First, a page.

With Allergies Week among us, we have decided to look into certain allergies than can affect many people, including the elderly.

Allergies and intolerances to certain foods can develop at any time in your life no matter how old you are. Although most allergies do start in childhood and can often disappear in adolescence, they can return as an adult and stay permanently.

Food Allergies diagram

You may have spent many years enjoying a certain food and now more recently, you have found yourself feeling uncomfortable after eating them and developing symptoms similar to IBS (irritable bowel syndrome). Unfortunately, there is no clear reason as to why allergies develop but they can be managed.

Food allergies and intolerances can often be confused with each other. Both are a reaction caused by food but an allergic reaction causes your whole immune system to respond dramatically. Whether it is a rash, swelling, trouble breathing or anaphylactic shock, any amount of a certain food can cause these allergic reactions.

Dairy products

Intolerance has very different reactions and usually not life threatening in any way. Consuming milk, soya, wheat and certain additives to foods can cause digestive discomfort for many people and the effects are usually gradual rather than sudden. Feeling bloated, stomach cramps, nausea and headaches are just some of the common symptoms experienced by those with lactose, dairy and wheat intolerance but these can be managed by just making some swaps.

If you are lactose intolerant, which is intolerance to the sugars found in dairy, there are lactose-free products available in most supermarkets. Cheeses, milk, creams and yoghurts have been developed especially for people with lactose intolerance and still contain calcium and vitamins found in dairy products. Lots of foods contain lactose and dairy including crisps, olive oil spreads and some sausages so always check the label before purchasing.

Bread containing gluten

If you have recently found out that you have wheat intolerance, or you are sensitive to gluten which is the protein found in wheat and various other grains, you may be feeling a little bit lost and confused about what you can and cannot eat. There are more foods than you think that contain wheat such as pasta, breakfast cereals, tinned soups and some yoghurts too. If you are struggling to pick the right foods for your diet or you are not sure what you can and cannot eat, speak to your GP or search for specialised gluten-free substitutes in your supermarket.

If you have had experienced any reactions to foods or you think you may have an allergy, speak with your GP and they can conduct a simple test to determine what allergy you have and how to manage it.

 

facebooktwittergoogle_plusredditpinterestlinkedinmailby feather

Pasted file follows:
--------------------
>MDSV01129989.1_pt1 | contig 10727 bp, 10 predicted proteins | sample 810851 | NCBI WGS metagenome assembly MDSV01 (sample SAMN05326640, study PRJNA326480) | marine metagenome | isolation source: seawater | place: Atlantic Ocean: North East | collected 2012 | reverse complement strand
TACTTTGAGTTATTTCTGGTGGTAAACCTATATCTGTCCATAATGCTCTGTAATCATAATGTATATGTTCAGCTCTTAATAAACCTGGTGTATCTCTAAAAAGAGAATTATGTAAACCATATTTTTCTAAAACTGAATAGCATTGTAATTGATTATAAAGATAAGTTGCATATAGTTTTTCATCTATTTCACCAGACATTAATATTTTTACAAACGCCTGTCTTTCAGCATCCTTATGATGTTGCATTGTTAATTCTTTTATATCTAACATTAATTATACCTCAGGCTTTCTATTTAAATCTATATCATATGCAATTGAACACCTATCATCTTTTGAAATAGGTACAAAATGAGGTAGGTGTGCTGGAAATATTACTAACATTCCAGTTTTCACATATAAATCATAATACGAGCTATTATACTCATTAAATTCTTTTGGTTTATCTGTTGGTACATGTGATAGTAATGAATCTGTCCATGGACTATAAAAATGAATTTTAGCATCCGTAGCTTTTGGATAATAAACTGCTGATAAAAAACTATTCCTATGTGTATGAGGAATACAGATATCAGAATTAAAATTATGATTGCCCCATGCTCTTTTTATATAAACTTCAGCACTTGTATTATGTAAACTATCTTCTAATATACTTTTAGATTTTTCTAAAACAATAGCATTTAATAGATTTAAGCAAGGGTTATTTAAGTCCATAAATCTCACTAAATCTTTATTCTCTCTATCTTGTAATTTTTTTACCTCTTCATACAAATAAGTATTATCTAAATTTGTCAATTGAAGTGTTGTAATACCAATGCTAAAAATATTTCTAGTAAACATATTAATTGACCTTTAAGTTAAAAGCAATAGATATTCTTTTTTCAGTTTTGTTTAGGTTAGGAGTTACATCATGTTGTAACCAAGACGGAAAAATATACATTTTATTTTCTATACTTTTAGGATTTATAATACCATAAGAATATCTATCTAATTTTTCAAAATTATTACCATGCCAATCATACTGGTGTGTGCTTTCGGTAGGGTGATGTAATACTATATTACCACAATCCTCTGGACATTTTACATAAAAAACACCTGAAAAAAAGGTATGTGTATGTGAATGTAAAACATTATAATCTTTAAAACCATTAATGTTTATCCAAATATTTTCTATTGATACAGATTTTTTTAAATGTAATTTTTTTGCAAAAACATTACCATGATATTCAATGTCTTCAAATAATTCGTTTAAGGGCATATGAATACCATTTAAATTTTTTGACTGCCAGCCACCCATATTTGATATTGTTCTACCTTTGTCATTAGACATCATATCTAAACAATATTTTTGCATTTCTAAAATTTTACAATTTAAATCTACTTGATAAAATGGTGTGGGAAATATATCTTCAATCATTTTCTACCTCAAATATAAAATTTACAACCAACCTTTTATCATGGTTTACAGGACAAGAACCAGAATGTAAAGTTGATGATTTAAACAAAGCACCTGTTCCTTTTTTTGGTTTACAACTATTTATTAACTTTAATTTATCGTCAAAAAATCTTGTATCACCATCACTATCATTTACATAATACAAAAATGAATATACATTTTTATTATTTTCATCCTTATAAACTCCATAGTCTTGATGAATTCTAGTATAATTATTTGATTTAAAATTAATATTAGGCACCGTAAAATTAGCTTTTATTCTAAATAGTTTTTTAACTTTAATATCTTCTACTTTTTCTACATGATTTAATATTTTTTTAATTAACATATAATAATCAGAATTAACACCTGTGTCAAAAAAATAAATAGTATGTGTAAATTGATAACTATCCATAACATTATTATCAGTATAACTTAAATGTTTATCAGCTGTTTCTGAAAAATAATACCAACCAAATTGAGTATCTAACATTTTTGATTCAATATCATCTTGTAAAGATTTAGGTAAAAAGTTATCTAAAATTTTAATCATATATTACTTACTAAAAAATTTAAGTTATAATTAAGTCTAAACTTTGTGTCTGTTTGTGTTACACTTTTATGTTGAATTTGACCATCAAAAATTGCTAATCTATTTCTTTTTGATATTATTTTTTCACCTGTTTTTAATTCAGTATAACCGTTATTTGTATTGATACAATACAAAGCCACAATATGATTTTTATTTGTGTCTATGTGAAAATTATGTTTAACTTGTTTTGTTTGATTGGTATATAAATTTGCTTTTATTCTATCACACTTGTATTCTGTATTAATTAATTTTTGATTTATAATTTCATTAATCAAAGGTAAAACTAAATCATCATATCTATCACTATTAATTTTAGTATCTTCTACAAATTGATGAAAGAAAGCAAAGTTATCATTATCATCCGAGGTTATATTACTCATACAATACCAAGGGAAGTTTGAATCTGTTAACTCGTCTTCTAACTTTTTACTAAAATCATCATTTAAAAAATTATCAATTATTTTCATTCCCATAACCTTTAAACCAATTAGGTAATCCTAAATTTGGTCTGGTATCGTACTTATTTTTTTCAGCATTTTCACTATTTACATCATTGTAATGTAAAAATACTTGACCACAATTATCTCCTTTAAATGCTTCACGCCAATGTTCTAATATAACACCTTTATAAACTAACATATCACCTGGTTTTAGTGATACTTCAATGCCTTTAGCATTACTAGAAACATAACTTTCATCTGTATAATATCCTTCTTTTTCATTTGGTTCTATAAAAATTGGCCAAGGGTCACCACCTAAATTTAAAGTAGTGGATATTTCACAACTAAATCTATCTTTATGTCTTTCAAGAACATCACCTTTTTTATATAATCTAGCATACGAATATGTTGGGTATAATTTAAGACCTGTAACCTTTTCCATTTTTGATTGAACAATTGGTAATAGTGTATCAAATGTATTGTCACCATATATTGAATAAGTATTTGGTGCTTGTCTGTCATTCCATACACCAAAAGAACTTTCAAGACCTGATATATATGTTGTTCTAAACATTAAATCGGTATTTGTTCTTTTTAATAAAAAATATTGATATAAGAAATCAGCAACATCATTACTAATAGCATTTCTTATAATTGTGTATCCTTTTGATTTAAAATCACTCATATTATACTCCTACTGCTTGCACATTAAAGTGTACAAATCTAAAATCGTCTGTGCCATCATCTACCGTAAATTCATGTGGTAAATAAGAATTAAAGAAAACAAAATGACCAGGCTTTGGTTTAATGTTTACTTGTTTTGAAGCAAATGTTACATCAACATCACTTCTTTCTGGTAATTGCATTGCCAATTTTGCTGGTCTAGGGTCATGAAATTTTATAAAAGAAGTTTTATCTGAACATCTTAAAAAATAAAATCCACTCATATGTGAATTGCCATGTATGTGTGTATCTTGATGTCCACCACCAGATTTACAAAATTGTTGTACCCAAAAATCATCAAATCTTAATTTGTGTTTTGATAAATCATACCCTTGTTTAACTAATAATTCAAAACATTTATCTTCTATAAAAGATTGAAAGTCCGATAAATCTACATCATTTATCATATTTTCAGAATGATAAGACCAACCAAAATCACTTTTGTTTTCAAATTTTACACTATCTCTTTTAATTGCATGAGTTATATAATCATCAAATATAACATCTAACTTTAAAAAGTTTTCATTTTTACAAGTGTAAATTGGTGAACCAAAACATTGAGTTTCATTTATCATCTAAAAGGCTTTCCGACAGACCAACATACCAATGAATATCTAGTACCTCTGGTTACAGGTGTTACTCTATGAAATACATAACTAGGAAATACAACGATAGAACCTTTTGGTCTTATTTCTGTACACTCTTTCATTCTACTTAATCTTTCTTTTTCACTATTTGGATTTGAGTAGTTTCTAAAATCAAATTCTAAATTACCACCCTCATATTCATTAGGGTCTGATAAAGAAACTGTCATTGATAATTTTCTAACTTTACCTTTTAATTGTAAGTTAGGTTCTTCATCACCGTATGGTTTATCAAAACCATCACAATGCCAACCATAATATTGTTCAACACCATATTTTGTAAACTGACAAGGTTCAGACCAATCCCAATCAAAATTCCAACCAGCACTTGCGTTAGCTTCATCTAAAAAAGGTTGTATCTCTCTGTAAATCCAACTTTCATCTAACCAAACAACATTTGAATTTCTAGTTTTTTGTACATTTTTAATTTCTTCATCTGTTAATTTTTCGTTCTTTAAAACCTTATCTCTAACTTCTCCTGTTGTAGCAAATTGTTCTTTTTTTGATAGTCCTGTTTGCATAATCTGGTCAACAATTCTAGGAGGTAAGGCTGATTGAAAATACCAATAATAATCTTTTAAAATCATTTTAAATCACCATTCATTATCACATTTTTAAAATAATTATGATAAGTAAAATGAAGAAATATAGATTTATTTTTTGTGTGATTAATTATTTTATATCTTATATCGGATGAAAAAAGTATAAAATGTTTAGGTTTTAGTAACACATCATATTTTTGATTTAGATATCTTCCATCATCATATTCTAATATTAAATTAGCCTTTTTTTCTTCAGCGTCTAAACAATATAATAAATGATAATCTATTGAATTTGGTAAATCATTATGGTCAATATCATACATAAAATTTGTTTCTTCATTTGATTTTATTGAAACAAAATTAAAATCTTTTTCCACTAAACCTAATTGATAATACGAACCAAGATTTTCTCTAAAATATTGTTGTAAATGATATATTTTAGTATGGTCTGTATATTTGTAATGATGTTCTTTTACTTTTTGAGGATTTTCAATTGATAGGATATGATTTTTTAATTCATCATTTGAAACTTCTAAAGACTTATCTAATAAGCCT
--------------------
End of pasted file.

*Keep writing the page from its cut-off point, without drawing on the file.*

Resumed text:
According to a report in the Mature Times, Britons on average have seven major regrets throughout their lives.

The main list of regrets are made up of decisions that should or should not have been made in a person’s life such as not going to college, achieving better grades in school, taking up smoking, being too adventurous or not being adventurous and not keeping in touch with friends and family.

But, should we let the decisions we have made in the past haunt us forever?

Cave of regret comic

One regret that a lot of people have mentioned on the list is never going to university or college. What I find most interesting about these two is there is still time to get into higher education or take up a course at any age and there are no limits! According to a report in the Guardian, universities minister David Willetts has said that older people should return to higher education.

Taking the step back into education towards the end of one career could open the door to another and also bring new skills which you may have never dreamed possible. Taking up a course in the day or evening is a great way to make new friends too, especially if you’re feeling lonely and want to take up a new hobby.

Making choices to stop smoking, cut down drinking and lead an overall healthier life can benefit everyone and the choices to get married, have children too young, too late or not at all or even buying a house should never be a regret, if it has helped mould you into the person you are today and you are happy then it was only ever a good decision.

Negativity is never any good for anyone and remembering that no matter what you do in life, there will always be a few regrets here and there but if we spent time dwelling on them, we may regret the time we have wasted thinking about them.

Seeing as today is International Happiness Day, I think it is a marvellous opportunity to reflect on the life changing choices made over the years and how happy they have made you!

facebooktwittergoogle_plusredditpinterestlinkedinmailby feather

Jim Clements is the oldest member of staff in his officeImage | BBC

I have recently read about a 100-year-old man from Essex who says he has no plans to give up the job he started 34 years ago after becoming “bored” with retirement.

Jim Clements, who lives and works in Harlow, said he started the role at Active Security after his wife told him to get a job.
He said: “My wife got on to me because I kept moaning and didn’t know what to do with myself.

“I shall hate it when I do pack up, but it’s got to come one day.”
Mr Clements turned 100 on 20 January and spends two mornings a week at work; filing, shredding and making tea.

Before he took retirement, Mr Clements’s used to make torpedoes!